Redtail Catfish
MFK Member
Apr 19, 2021
Not too long ago, I put out two threads about a couple of underappreciated freshwater and brackish eels. Those were pretty well-received, so I plan on continuing that series, and diversifying-- starting with what might be my second favorite kind of aquarium fish, puffers.

Red Eye Red Tailed Puffer
Carinotetraodon irrubesco

This is one that I'm sure some of you are familiar with. I was inspired to include this species, because I purchased one yesterday. The red eye red tailed puffer is a moderately rare species of dwarf puffer (Carinotetraodon) which shares a genus with the extremely popular pea puffer. This species is a semi-aggressive fish that reaches about 2.5'" and requires about 15-20g for one individual fish, more for every other one. They tend to be one of the less aggressive species, but will still nip occasionally. Usually about $20. Seldom seen in person, but not too difficult to get your hands on online. Prefer a neutral pH. Eats the typical pufferfish diet, including snails, shrimp, worms, etc.

Red Eye Puffer
Carinotetraodon lorteti

A very similar Carinotetradon species that might occasionally be confused for irrubesco. The only things that really set them apart are slightly different coloration, and a slight difference in size. Lorteti is known to get about half an inch larger. Tank size, temperament, and diet tend to be about the same. What is slightly odd is that, though these are much rarer, they only seem to be about half the price.

Imitator Puffer
Carinotetraodon imitator

I assume these are called imitator puffers due to their similarities to the fan-favorite pea puffer. Like pea puffers, they are only about an inch in length, eat mostly small frozen foods, are only slightly nippy, and prefer a neutral pH. It is believed that they sometimes are found alongside pea puffers in the wild. Pretty much a pea puffer, but hey, it's slightly different. Bragging rights, I guess. At least you can say it's a different species. Usually about $10. My personal recommended tank size is about 5g for one puffer.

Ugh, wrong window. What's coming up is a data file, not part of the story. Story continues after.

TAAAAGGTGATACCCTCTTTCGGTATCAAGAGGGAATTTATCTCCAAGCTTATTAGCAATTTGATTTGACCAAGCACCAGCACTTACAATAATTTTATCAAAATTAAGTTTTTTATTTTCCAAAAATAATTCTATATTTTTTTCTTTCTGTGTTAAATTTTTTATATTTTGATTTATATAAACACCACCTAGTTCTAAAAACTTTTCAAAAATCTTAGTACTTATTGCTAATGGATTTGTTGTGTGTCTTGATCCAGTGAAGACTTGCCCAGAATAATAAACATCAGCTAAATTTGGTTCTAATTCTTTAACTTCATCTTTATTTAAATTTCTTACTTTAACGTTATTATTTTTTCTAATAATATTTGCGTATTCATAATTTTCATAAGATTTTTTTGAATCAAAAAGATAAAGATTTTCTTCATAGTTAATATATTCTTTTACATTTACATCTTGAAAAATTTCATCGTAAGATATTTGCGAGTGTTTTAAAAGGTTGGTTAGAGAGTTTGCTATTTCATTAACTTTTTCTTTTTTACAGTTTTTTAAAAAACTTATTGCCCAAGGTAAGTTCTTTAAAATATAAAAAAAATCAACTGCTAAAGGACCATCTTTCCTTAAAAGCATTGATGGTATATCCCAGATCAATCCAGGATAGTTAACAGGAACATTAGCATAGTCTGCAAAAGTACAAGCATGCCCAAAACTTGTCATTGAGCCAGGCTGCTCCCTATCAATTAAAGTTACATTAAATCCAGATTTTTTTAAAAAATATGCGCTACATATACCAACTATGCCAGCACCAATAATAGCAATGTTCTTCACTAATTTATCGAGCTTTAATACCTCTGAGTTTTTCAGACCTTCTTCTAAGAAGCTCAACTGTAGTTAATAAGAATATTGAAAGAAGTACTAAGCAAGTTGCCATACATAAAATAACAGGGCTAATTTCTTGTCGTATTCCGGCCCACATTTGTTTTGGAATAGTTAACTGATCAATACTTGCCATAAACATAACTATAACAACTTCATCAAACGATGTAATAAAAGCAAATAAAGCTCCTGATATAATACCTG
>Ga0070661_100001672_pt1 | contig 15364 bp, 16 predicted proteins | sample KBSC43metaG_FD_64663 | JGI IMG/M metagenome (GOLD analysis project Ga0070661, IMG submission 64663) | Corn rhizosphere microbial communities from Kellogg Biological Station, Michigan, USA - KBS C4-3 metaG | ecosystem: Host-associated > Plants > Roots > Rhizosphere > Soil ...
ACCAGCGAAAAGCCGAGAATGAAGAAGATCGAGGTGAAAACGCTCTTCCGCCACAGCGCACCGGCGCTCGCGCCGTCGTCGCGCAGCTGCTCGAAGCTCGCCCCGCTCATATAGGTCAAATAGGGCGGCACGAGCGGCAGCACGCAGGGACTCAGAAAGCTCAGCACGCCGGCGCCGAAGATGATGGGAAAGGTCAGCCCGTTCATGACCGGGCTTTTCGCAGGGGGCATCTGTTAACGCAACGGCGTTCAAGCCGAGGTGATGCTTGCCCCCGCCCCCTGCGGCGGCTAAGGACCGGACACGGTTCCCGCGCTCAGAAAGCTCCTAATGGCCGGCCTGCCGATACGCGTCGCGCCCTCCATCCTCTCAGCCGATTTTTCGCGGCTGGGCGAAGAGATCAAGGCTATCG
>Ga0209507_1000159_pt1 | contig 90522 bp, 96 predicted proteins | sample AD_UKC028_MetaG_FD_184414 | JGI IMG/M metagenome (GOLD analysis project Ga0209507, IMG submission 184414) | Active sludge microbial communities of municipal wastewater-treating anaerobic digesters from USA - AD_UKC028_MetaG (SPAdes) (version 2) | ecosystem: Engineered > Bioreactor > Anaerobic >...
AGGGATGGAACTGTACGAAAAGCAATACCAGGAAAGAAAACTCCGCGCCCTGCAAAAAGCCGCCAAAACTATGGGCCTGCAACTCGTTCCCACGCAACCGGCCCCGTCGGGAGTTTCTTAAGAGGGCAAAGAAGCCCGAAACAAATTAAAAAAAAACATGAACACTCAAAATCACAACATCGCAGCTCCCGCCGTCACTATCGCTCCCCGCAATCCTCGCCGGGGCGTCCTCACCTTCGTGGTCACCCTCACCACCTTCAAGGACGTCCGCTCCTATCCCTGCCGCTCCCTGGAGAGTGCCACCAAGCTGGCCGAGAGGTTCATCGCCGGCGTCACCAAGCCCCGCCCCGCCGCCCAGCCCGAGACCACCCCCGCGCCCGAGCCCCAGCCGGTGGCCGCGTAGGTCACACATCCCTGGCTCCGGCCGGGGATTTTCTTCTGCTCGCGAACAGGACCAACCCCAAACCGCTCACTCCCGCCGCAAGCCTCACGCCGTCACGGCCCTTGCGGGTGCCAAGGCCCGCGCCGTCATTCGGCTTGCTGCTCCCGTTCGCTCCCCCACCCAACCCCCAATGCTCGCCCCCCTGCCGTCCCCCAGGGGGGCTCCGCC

Greenbottle Puffer
Auriglobus nefastus


This is another interesting smaller species. These rare puffers are aggressive towards other fish, but generally peaceful towards their own kind. They reach about 5" and prefer a neutral pH. Tank size is about 30g for one puffer, and they rarely stray from the common "puffer diet." These puffers seem to prefer relatively fast flow. Though these puffers are rare, they usually are not all that expensive-- often only about $10.

Bullseye Puffer
Sphoeroides annulatus

Warning: These fish prefer brackish and salt water. The bullseye puffer is a fairly large species known to reach about 1' in length. These are highly aggressive fish best kept alone or in a species tank. They prefer a pH anywhere from neutral to about 8. I must say that I'm not entirely sure whether or not these can live in freshwater their whole lives. These fish require a tank of ~100 gallons. Similarly to the others, these rarely stray from the puffer diet-- however, due to their comparatively large size, they are capable of taking on considerably larger prey.

I hope this thread was helpful in introducing some people to a couple of overlooked puffers. Please reply if you would like to see more of these. Future lists I have in mind right now are gobies/gudgeons, marine eels, and puffers: part 2.
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Goliath Tigerfish
MFK Member
Aug 31, 2020
Very nice list!
I’d amend the avocado (greenbottle) puffer to 55 gallons + a wavemaker though. They need a lot of swimming space and need high current!
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Fat Homer

Mmmmm... Doughnuts
Staff member
MFK Member
Mar 16, 2009
The most underrated puffer of them all; Tetraodon pustulatus aka cross river puffer, just because they so damn rare and and expensive lol…


MFK Moderator
Staff member
Global Moderator
MFK Member
Dec 24, 2005
Think gold bar puffer and cross river puffer would be rare ones.


Redtail Catfish
MFK Member
Apr 19, 2021
Well, yeah, but this is just for UNDERRATED puffers that are still semi-regularly available

Those two are damn near impossible for the average puffer keeper to find, and therefore do not apply, in my personal opinion